MLB ump schedule covers all the bases

MICHIGAN STATE (US) — Scheduling umpires for Major League Baseball’s entire 2,430 game season is a daunting task. And that’s if you know what an umpire is to begin with.

Growing up in soccer-crazed Turkey, Hakan Yildiz, assistant professor of supply chain management at Michigan State University, didn’t know much about baseball.

But a complex scheduling system he developed with Michael Trick of Carnegie Mellon University and Tallys Yunes of the University of Miami, is so effective the league has used it for five of the past six seasons.

The method is published online in the journal Interfaces.

“Major League Baseball has benefited from this study. The umpire schedules are more balanced and have fewer violations of league-imposed travel rules and restrictions,” Yildiz says.


MLB teams play more than 2,000 games in two- to four-game series during a six-month season, with each game officiated by a four-person crew.

Scheduling is difficult, because of constraints such as union-mandated vacations and league rules that regulate, coast-to-coast travel and potential overexposure to individual teams. To avoid overexposure, for example, each umpire crew is expected to, among other things, travel to all 30 ballparks at least once during a season.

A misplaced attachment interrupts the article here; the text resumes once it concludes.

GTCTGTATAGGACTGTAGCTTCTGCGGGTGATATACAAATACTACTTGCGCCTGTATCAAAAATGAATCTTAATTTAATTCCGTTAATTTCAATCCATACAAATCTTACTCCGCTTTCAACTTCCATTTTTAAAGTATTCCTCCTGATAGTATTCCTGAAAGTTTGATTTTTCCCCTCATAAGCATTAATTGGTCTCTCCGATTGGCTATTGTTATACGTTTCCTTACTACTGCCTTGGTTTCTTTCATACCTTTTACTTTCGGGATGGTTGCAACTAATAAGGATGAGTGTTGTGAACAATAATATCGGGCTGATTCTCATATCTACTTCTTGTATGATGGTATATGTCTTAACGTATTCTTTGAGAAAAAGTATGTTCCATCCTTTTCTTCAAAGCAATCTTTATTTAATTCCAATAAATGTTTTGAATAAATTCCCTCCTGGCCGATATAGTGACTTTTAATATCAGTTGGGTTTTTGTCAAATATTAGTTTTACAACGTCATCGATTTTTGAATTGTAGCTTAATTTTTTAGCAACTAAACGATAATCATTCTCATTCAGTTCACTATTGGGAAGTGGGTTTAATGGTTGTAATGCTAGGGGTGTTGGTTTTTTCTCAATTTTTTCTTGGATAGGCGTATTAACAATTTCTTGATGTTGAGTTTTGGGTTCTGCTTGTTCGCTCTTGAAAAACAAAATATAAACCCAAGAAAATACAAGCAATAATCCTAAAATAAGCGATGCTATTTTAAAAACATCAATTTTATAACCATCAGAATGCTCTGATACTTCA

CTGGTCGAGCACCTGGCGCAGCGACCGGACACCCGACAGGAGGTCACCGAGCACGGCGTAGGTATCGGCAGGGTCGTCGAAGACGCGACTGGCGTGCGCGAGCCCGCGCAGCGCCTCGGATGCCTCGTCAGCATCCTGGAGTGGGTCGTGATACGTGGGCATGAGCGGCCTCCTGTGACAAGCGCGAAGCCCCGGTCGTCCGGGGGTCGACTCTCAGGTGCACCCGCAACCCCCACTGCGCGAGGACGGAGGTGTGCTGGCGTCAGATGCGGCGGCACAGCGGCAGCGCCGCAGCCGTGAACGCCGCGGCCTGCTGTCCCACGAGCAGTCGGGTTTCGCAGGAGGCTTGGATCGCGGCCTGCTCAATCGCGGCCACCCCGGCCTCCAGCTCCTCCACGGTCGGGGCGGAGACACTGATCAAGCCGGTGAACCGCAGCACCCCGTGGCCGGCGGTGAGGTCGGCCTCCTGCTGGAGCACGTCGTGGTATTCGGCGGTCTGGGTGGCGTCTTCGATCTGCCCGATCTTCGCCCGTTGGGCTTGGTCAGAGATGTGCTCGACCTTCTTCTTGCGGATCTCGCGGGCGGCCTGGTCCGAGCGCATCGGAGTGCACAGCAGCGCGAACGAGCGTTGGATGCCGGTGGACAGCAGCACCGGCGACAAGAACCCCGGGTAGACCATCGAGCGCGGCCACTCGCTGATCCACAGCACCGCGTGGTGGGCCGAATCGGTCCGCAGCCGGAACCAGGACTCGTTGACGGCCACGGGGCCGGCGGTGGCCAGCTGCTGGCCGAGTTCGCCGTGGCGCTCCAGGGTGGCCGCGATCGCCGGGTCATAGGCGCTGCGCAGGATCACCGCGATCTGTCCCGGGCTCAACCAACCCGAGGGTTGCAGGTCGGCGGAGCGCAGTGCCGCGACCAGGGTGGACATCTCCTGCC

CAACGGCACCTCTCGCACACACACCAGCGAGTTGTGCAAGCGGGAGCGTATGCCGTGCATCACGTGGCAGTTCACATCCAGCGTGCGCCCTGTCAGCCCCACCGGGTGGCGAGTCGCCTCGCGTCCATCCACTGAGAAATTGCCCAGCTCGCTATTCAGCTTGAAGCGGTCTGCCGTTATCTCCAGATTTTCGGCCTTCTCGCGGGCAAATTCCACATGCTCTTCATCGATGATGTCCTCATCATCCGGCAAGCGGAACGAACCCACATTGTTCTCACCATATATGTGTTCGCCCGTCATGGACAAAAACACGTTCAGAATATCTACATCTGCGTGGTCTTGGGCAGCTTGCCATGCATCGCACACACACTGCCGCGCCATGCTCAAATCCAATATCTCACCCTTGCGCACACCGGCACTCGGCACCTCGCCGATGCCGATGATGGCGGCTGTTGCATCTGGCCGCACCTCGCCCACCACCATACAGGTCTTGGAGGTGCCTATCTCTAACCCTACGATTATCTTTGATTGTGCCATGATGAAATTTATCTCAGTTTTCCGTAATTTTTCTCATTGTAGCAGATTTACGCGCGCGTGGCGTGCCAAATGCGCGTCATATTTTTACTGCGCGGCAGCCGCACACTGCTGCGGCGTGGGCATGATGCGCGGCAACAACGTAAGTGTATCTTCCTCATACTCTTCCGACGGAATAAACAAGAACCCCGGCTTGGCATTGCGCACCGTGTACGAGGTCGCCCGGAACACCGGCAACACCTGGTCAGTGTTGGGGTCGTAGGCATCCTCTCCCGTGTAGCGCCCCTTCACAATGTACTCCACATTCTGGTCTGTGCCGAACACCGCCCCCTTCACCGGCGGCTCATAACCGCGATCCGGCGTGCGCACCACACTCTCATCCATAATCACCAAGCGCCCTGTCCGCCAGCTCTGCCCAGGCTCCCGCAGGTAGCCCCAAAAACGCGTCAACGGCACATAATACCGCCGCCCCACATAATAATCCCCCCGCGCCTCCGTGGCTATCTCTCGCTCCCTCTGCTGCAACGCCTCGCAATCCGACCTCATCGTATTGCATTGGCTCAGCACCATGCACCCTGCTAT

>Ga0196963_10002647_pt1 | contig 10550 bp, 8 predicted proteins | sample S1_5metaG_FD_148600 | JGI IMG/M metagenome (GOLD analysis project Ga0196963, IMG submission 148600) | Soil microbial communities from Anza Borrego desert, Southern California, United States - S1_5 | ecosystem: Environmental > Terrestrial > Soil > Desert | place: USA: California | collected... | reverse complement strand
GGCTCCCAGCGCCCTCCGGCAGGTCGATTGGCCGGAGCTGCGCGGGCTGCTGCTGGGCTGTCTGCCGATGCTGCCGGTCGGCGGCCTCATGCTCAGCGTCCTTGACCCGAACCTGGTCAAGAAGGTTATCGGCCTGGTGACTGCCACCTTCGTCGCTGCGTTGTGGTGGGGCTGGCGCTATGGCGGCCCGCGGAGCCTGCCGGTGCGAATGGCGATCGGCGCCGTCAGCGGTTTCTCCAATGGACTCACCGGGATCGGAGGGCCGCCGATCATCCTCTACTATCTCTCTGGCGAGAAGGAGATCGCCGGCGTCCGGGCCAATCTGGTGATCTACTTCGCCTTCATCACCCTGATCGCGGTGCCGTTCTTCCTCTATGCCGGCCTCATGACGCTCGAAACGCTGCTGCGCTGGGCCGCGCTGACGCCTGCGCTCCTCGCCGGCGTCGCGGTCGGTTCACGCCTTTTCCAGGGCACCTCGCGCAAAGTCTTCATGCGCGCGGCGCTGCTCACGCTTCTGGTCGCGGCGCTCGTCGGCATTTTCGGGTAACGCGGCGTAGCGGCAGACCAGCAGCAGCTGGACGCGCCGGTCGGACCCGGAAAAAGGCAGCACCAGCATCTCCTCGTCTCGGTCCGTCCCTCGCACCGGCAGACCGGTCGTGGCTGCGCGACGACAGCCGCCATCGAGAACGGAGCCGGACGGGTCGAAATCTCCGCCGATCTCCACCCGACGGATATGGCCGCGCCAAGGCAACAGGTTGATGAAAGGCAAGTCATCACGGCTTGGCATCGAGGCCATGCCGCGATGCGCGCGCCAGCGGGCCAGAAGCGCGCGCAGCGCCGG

The researchers set out to develop methods to create better schedules while accounting for the myriad constraints. To test their methods quickly, key issues were identified and idiosyncratic constraints such as an umpire’s preferred vacation dates were disregarded, allowing them to test alternative methods using simulated data.

In 2006, MLB decided to use the research team’s schedule—the first time the league had done so for an outside consultant. The league used another method in 2007 and then returned to the Yildiz/Trick/Yunes method for the 2008, 2009, 2010 and 2011 seasons.

One improvement stemming from the research team’s method involves the league’s 18-day rule violation, which says that a crew shouldn’t umpire the same team’s series of games more than once every 18 days—but in 2005 this happened 16 times. Under the new schedule, it didn’t happen at all in 2008, 2009 or 2010.

Yildiz still hasn’t become a baseball fan. “For me, I like the fast-moving games,” he says. “Baseball is a slow-moving game; it takes too long. I still can’t seem to get my head around it.”

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